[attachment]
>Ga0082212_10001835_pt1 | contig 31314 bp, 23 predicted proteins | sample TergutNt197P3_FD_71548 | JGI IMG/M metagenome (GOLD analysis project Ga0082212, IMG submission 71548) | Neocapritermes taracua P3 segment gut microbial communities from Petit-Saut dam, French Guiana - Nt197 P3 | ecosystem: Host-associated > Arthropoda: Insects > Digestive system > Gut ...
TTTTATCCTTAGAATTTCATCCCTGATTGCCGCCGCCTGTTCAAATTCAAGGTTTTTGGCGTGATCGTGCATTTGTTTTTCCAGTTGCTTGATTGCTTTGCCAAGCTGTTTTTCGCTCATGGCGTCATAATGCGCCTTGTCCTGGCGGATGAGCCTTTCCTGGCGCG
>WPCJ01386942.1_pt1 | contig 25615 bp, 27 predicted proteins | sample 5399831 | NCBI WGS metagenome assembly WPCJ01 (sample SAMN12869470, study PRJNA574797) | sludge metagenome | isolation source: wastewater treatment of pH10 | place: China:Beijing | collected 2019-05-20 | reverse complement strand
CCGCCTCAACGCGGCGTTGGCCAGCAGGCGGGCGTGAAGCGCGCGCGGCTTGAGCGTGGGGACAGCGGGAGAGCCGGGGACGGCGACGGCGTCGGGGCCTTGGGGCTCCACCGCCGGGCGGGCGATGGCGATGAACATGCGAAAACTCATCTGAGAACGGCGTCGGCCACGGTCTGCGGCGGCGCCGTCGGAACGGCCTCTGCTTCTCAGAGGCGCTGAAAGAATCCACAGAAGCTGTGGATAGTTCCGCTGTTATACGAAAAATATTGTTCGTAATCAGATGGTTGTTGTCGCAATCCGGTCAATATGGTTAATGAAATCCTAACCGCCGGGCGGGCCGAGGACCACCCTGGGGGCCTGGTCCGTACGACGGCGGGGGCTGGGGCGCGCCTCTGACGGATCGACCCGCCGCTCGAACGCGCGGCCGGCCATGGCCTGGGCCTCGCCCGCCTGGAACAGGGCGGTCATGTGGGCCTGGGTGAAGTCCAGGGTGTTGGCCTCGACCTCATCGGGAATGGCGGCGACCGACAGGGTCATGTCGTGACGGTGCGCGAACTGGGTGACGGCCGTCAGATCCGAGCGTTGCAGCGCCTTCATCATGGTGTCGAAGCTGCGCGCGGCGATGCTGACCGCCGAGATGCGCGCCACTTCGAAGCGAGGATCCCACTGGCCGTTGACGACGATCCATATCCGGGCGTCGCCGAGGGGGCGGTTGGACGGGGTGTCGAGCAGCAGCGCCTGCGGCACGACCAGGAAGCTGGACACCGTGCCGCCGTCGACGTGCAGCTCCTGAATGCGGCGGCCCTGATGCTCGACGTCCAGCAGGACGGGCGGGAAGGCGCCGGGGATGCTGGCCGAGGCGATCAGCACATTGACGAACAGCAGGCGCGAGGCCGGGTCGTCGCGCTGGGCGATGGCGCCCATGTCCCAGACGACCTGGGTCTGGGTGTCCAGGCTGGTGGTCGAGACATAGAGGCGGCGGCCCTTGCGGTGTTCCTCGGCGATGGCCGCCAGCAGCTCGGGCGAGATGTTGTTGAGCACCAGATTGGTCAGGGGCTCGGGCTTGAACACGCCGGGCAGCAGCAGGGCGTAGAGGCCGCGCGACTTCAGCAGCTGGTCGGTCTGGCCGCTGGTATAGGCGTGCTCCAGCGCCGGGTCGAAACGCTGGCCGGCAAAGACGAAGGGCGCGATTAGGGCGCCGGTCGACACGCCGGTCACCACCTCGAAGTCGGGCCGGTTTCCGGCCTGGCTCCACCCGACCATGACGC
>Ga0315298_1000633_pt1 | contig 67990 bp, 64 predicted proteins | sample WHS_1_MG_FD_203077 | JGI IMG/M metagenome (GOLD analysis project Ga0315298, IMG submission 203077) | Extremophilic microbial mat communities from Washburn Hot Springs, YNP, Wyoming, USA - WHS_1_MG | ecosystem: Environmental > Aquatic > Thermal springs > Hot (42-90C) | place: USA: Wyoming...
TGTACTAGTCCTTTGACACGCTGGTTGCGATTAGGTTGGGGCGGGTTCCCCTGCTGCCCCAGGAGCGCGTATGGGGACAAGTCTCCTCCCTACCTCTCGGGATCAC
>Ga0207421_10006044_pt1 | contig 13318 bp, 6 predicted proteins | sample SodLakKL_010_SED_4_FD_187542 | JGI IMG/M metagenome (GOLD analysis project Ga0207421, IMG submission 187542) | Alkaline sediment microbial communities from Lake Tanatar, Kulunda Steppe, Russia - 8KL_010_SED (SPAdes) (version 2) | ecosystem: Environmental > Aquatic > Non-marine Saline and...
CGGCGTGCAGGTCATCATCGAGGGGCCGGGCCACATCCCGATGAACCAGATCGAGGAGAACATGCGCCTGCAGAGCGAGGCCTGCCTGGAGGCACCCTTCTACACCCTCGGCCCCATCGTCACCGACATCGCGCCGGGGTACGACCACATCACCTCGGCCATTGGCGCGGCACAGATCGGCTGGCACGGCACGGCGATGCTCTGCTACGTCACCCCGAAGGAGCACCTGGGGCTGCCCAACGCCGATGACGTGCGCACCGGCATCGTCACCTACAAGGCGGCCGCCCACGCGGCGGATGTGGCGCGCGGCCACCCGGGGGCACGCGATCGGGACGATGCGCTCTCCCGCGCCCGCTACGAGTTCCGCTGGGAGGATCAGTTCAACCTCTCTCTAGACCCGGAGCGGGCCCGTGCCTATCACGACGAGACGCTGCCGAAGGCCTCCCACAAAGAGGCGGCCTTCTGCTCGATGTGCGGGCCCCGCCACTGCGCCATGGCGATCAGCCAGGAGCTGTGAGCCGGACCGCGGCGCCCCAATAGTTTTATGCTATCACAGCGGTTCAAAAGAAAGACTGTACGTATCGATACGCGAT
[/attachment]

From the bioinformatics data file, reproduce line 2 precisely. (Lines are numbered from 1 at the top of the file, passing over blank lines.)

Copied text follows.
TTTTATCCTTAGAATTTCATCCCTGATTGCCGCCGCCTGTTCAAATTCAAGGTTTTTGGCGTGATCGTGCATTTGTTTTTCCAGTTGCTTGATTGCTTTGCCAAGCTGTTTTTCGCTCATGGCGTCATAATGCGCCTTGTCCTGGCGGATGAGCCTTTCCTGGCGCG